“Removing the Fourth Wall”
Located in the Near West Side, Chicago Children’s Theatre’s first permanent home “The Station” promises to be a new cultural gem for the City. The project transformed an abandoned 1948 police station, which sat vacant for nearly two years, and includes a 149-seat studio performance space, classrooms, and administration space.
The transformation of the 26th District Chicago Police Station is itself a metaphor for liberation. Once fulﬁlling a role of authority and conﬁnement, the building is a place of unbridled joyful interaction with the arts. The Station was preserved in its raw state to serve as an authentic foil to new interventions. The adaptive reuse issues an invitation for intervention and imagination that a carefully curated new space – devoid of historic context – may not engender.
As an incubator and laboratory for and by the young, the design speaks strongly to the purpose of the activity it houses, rather than the monumentality of the space. The idea of an open laboratory or workshop can extend to all program elements, including communal spaces, classrooms, maker spaces and workshops, and wardrobe.
A theme for the children’s theatre is exposing what typically hides “Behind the Curtain.” By exposing all areas of activity that are usually hidden from view, emphasis can be placed on the process, reinforcing the idea that all of the program spaces can be places to explore the artistry, craft, and technology of the theater. By making these spaces transparent, the entire process of theatre is on stage.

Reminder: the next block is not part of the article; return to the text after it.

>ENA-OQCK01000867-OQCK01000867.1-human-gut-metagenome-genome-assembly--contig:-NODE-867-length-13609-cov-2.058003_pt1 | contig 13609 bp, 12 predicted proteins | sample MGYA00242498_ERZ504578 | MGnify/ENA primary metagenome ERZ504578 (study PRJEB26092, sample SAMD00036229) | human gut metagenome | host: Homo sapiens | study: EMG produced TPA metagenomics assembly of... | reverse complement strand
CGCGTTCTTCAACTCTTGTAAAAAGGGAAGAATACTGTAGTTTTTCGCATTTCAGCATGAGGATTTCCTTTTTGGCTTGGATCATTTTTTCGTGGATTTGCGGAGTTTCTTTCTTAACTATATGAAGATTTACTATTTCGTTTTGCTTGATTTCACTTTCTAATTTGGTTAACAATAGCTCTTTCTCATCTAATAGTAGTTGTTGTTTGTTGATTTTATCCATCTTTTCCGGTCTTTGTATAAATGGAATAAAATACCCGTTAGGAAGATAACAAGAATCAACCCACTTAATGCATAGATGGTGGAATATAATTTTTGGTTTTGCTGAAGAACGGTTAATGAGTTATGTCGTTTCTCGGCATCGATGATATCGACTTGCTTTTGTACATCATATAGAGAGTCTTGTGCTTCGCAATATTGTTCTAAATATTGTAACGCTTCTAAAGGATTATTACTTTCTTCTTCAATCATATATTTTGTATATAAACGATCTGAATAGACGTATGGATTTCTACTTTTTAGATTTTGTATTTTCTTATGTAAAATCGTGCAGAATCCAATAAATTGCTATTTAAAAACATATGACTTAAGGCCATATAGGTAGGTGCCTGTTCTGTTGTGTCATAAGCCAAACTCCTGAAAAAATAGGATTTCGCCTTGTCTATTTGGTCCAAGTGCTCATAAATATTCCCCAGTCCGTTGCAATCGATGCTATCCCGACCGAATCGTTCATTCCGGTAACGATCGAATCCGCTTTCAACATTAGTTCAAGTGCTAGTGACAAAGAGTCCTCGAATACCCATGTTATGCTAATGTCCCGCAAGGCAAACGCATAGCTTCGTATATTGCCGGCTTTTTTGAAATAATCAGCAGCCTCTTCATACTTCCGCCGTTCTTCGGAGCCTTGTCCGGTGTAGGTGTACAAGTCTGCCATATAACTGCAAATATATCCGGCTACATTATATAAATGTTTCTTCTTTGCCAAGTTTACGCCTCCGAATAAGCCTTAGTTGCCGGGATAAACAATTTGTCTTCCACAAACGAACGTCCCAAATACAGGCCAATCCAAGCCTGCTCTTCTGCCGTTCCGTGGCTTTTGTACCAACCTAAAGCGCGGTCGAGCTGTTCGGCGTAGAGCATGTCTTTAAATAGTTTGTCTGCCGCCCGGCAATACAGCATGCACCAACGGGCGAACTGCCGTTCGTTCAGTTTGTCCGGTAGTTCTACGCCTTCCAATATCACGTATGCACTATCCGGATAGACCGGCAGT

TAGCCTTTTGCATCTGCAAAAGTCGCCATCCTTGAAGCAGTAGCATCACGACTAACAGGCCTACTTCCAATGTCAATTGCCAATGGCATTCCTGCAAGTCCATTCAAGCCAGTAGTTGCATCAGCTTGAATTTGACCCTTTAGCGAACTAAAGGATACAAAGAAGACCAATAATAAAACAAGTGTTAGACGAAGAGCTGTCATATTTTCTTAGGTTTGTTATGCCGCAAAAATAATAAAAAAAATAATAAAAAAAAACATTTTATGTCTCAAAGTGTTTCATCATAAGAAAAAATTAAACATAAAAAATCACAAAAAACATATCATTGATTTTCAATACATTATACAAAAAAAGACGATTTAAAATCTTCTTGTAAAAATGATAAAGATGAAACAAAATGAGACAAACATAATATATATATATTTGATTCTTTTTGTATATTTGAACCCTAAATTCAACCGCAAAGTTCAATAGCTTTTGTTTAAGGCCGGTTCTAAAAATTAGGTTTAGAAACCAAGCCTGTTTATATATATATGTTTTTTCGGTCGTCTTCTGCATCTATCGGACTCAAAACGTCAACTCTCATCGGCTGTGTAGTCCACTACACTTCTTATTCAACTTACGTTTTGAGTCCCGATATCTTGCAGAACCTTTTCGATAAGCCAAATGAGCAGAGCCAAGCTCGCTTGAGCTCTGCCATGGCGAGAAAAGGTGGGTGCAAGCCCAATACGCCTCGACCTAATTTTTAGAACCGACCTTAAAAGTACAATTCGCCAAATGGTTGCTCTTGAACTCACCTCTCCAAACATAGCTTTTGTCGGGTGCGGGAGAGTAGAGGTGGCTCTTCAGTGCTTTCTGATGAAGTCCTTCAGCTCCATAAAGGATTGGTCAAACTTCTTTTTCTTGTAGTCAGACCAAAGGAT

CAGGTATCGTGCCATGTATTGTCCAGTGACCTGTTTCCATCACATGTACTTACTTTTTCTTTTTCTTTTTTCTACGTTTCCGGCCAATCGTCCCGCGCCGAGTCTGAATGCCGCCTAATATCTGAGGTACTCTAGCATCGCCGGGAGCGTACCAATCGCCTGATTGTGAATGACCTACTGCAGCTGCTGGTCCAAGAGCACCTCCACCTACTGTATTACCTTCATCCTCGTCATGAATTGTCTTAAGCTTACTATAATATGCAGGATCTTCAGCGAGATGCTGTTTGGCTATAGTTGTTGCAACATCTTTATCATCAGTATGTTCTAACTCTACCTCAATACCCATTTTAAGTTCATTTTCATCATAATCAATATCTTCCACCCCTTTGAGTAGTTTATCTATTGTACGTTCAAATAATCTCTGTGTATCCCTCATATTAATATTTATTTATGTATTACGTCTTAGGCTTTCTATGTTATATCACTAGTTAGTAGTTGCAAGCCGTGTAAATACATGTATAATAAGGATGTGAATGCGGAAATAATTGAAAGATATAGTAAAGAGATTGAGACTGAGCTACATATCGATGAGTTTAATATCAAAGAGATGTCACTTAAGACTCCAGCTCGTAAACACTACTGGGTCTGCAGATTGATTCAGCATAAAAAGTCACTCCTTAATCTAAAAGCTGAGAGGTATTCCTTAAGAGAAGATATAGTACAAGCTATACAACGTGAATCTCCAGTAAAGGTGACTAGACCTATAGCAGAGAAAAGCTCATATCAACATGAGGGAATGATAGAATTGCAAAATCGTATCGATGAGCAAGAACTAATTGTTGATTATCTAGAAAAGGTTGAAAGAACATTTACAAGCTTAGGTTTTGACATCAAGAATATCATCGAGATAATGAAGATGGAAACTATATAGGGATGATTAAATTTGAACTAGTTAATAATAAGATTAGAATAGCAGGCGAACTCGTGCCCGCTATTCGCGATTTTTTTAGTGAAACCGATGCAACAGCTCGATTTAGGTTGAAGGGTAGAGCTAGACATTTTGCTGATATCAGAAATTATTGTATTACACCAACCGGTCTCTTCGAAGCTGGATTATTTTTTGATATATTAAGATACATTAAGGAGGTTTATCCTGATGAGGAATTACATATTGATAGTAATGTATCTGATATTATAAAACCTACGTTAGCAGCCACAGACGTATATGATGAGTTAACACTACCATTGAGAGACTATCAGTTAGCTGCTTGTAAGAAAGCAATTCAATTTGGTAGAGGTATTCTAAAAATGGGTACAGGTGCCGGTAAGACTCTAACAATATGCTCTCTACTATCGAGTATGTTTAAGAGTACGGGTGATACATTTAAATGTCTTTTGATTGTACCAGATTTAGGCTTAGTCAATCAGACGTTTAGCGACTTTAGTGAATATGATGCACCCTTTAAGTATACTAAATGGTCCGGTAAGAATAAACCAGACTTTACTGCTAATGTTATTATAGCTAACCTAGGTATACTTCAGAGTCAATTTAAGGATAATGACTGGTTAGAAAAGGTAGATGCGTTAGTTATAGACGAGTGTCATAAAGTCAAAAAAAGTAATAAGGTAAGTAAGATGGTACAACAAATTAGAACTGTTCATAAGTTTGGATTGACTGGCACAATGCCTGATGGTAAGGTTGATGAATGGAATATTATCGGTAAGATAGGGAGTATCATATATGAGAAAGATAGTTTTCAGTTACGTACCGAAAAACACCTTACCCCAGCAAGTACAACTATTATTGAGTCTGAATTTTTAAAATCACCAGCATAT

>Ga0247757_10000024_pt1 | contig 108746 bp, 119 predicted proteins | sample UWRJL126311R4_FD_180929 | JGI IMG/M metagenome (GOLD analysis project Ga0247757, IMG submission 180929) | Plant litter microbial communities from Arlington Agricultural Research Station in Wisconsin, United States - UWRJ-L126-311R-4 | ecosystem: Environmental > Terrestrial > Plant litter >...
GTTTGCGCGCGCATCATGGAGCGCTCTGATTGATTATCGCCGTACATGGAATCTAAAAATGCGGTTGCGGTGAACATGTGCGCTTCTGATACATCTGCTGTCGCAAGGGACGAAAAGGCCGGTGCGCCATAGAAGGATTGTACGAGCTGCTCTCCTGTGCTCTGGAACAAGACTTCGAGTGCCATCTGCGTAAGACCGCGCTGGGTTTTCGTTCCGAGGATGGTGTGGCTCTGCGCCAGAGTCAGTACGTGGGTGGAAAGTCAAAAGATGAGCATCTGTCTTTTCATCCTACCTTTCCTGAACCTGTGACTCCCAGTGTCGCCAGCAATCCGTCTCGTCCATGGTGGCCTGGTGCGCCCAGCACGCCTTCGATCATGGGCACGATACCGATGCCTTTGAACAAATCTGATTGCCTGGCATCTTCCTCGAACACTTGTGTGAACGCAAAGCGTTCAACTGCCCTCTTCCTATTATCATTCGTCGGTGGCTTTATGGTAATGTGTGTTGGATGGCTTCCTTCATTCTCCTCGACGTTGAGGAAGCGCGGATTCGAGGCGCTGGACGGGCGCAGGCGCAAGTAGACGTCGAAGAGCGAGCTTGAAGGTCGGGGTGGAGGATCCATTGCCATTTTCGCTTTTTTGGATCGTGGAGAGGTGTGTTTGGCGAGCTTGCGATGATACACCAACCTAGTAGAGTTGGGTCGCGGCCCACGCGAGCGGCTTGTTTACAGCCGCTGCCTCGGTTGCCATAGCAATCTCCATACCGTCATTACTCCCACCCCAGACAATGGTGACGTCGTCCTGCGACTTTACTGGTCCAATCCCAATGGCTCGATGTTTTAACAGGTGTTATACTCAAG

Back of house spaces, where children can make scenery and props for their own performances, are left in plain view rather than concealed. Parents and children arriving for classes enter at the corner of Monroe and Racine, where they encounter a generous reception space adorned with costumes and props from past and future performances. A small café, ﬂanking the reception area, provides refreshments for waiting parents.
The heart of The Station is the 149-seat Pritzker Family Studio Theatre, located in the footprint of the former jail cell block. The studio is designed with flexible seating to accommodate student performances, smaller professional shows, and Red Kite interactive theater involving students with autism. The project also includes a lobby with an area for storytelling, classrooms, cafe, support space, and 30 parking spaces.
Architect: Wheeler Kearns Architects
Collaborating Architect: Working Group 1
Structural: Thornton Tomasetti
General Contractor: Pepper Construction
MEP + Civil: Primera Engineering
Landscape: Site Design Group
Acoustical Consultant: Threshold Acoustics
Theater Consultant: Schuler Shook
LEED Consulting: SUMAC
Photography: Tom Harris Architectural Photography & Mark Ballogg